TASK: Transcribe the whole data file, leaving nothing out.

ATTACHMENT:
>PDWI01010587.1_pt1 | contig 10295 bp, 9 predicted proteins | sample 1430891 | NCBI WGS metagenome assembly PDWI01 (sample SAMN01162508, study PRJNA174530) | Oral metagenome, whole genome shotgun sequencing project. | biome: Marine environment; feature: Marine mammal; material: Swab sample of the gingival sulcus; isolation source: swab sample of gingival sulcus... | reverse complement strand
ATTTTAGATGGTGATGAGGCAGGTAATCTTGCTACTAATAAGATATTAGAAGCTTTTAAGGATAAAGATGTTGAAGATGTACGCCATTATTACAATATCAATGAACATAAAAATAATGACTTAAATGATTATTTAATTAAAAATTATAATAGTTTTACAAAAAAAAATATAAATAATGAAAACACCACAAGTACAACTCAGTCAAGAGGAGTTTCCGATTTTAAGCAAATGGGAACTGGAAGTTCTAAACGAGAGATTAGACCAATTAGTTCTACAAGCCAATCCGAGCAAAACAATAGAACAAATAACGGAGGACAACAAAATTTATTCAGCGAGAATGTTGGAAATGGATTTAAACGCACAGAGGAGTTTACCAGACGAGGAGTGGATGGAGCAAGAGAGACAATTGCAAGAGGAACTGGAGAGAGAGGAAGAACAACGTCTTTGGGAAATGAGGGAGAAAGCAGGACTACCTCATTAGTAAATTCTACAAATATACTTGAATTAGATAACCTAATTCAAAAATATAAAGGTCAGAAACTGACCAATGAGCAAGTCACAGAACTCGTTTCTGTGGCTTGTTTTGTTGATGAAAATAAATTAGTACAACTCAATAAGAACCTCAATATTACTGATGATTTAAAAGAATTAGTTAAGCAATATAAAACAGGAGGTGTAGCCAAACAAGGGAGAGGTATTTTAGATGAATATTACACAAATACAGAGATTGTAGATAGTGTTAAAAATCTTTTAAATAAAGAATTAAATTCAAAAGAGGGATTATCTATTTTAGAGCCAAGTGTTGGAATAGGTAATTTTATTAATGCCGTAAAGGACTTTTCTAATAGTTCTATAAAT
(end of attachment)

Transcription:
>PDWI01010587.1_pt1 | contig 10295 bp, 9 predicted proteins | sample 1430891 | NCBI WGS metagenome assembly PDWI01 (sample SAMN01162508, study PRJNA174530) | Oral metagenome, whole genome shotgun sequencing project. | biome: Marine environment; feature: Marine mammal; material: Swab sample of the gingival sulcus; isolation source: swab sample of gingival sulcus... | reverse complement strand
ATTTTAGATGGTGATGAGGCAGGTAATCTTGCTACTAATAAGATATTAGAAGCTTTTAAGGATAAAGATGTTGAAGATGTACGCCATTATTACAATATCAATGAACATAAAAATAATGACTTAAATGATTATTTAATTAAAAATTATAATAGTTTTACAAAAAAAAATATAAATAATGAAAACACCACAAGTACAACTCAGTCAAGAGGAGTTTCCGATTTTAAGCAAATGGGAACTGGAAGTTCTAAACGAGAGATTAGACCAATTAGTTCTACAAGCCAATCCGAGCAAAACAATAGAACAAATAACGGAGGACAACAAAATTTATTCAGCGAGAATGTTGGAAATGGATTTAAACGCACAGAGGAGTTTACCAGACGAGGAGTGGATGGAGCAAGAGAGACAATTGCAAGAGGAACTGGAGAGAGAGGAAGAACAACGTCTTTGGGAAATGAGGGAGAAAGCAGGACTACCTCATTAGTAAATTCTACAAATATACTTGAATTAGATAACCTAATTCAAAAATATAAAGGTCAGAAACTGACCAATGAGCAAGTCACAGAACTCGTTTCTGTGGCTTGTTTTGTTGATGAAAATAAATTAGTACAACTCAATAAGAACCTCAATATTACTGATGATTTAAAAGAATTAGTTAAGCAATATAAAACAGGAGGTGTAGCCAAACAAGGGAGAGGTATTTTAGATGAATATTACACAAATACAGAGATTGTAGATAGTGTTAAAAATCTTTTAAATAAAGAATTAAATTCAAAAGAGGGATTATCTATTTTAGAGCCAAGTGTTGGAATAGGTAATTTTATTAATGCCGTAAAGGACTTTTCTAATAGTTCTATAAAT